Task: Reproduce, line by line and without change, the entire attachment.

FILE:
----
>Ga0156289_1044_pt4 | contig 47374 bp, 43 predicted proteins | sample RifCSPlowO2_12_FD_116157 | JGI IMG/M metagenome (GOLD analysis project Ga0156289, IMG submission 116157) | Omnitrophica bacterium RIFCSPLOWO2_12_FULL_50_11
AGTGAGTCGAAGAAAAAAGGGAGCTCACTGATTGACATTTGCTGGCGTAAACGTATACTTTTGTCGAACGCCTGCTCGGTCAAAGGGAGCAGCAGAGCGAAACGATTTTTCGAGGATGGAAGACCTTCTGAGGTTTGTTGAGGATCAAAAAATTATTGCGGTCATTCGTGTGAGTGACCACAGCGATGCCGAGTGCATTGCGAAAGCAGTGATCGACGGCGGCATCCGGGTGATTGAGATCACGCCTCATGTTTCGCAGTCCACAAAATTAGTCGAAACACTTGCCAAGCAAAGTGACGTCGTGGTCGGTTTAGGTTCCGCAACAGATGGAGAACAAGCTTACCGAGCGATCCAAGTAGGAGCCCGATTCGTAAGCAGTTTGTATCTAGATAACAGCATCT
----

>Ga0156289_1044_pt4 | contig 47374 bp, 43 predicted proteins | sample RifCSPlowO2_12_FD_116157 | JGI IMG/M metagenome (GOLD analysis project Ga0156289, IMG submission 116157) | Omnitrophica bacterium RIFCSPLOWO2_12_FULL_50_11
AGTGAGTCGAAGAAAAAAGGGAGCTCACTGATTGACATTTGCTGGCGTAAACGTATACTTTTGTCGAACGCCTGCTCGGTCAAAGGGAGCAGCAGAGCGAAACGATTTTTCGAGGATGGAAGACCTTCTGAGGTTTGTTGAGGATCAAAAAATTATTGCGGTCATTCGTGTGAGTGACCACAGCGATGCCGAGTGCATTGCGAAAGCAGTGATCGACGGCGGCATCCGGGTGATTGAGATCACGCCTCATGTTTCGCAGTCCACAAAATTAGTCGAAACACTTGCCAAGCAAAGTGACGTCGTGGTCGGTTTAGGTTCCGCAACAGATGGAGAACAAGCTTACCGAGCGATCCAAGTAGGAGCCCGATTCGTAAGCAGTTTGTATCTAGATAACAGCATCT